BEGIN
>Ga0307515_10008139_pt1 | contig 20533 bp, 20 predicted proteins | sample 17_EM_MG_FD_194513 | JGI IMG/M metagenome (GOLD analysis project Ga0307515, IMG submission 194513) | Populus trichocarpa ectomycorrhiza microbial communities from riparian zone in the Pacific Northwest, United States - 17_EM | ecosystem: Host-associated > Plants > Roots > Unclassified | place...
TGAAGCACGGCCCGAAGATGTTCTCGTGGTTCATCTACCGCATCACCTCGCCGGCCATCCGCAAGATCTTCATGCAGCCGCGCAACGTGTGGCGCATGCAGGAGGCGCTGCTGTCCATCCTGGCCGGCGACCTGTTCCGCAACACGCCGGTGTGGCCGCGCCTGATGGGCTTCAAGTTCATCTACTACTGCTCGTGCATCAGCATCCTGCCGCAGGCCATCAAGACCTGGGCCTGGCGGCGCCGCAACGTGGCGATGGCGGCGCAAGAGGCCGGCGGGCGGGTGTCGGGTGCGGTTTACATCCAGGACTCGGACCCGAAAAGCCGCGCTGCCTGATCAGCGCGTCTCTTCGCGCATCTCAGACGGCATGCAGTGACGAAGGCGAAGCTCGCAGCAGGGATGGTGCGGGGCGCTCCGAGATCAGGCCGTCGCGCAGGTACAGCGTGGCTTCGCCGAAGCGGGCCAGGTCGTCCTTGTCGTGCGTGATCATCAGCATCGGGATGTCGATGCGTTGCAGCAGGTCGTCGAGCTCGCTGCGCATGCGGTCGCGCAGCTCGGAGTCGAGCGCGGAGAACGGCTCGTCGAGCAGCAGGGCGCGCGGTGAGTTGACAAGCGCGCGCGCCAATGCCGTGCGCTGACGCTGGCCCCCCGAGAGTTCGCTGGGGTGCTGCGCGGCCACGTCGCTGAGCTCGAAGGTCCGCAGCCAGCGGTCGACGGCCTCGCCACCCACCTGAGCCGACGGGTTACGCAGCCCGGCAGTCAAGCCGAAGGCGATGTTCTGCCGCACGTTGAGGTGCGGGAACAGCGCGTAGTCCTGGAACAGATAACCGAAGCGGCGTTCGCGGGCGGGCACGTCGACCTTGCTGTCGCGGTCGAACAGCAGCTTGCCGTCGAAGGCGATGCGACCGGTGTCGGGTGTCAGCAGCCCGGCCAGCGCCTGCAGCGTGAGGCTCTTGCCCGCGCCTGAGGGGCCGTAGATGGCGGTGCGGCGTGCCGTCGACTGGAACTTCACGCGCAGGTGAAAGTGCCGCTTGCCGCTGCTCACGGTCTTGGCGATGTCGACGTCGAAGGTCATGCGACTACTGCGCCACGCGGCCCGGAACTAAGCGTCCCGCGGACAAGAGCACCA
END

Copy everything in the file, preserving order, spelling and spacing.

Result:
>Ga0307515_10008139_pt1 | contig 20533 bp, 20 predicted proteins | sample 17_EM_MG_FD_194513 | JGI IMG/M metagenome (GOLD analysis project Ga0307515, IMG submission 194513) | Populus trichocarpa ectomycorrhiza microbial communities from riparian zone in the Pacific Northwest, United States - 17_EM | ecosystem: Host-associated > Plants > Roots > Unclassified | place...
TGAAGCACGGCCCGAAGATGTTCTCGTGGTTCATCTACCGCATCACCTCGCCGGCCATCCGCAAGATCTTCATGCAGCCGCGCAACGTGTGGCGCATGCAGGAGGCGCTGCTGTCCATCCTGGCCGGCGACCTGTTCCGCAACACGCCGGTGTGGCCGCGCCTGATGGGCTTCAAGTTCATCTACTACTGCTCGTGCATCAGCATCCTGCCGCAGGCCATCAAGACCTGGGCCTGGCGGCGCCGCAACGTGGCGATGGCGGCGCAAGAGGCCGGCGGGCGGGTGTCGGGTGCGGTTTACATCCAGGACTCGGACCCGAAAAGCCGCGCTGCCTGATCAGCGCGTCTCTTCGCGCATCTCAGACGGCATGCAGTGACGAAGGCGAAGCTCGCAGCAGGGATGGTGCGGGGCGCTCCGAGATCAGGCCGTCGCGCAGGTACAGCGTGGCTTCGCCGAAGCGGGCCAGGTCGTCCTTGTCGTGCGTGATCATCAGCATCGGGATGTCGATGCGTTGCAGCAGGTCGTCGAGCTCGCTGCGCATGCGGTCGCGCAGCTCGGAGTCGAGCGCGGAGAACGGCTCGTCGAGCAGCAGGGCGCGCGGTGAGTTGACAAGCGCGCGCGCCAATGCCGTGCGCTGACGCTGGCCCCCCGAGAGTTCGCTGGGGTGCTGCGCGGCCACGTCGCTGAGCTCGAAGGTCCGCAGCCAGCGGTCGACGGCCTCGCCACCCACCTGAGCCGACGGGTTACGCAGCCCGGCAGTCAAGCCGAAGGCGATGTTCTGCCGCACGTTGAGGTGCGGGAACAGCGCGTAGTCCTGGAACAGATAACCGAAGCGGCGTTCGCGGGCGGGCACGTCGACCTTGCTGTCGCGGTCGAACAGCAGCTTGCCGTCGAAGGCGATGCGACCGGTGTCGGGTGTCAGCAGCCCGGCCAGCGCCTGCAGCGTGAGGCTCTTGCCCGCGCCTGAGGGGCCGTAGATGGCGGTGCGGCGTGCCGTCGACTGGAACTTCACGCGCAGGTGAAAGTGCCGCTTGCCGCTGCTCACGGTCTTGGCGATGTCGACGTCGAAGGTCATGCGACTACTGCGCCACGCGGCCCGGAACTAAGCGTCCCGCGGACAAGAGCACCA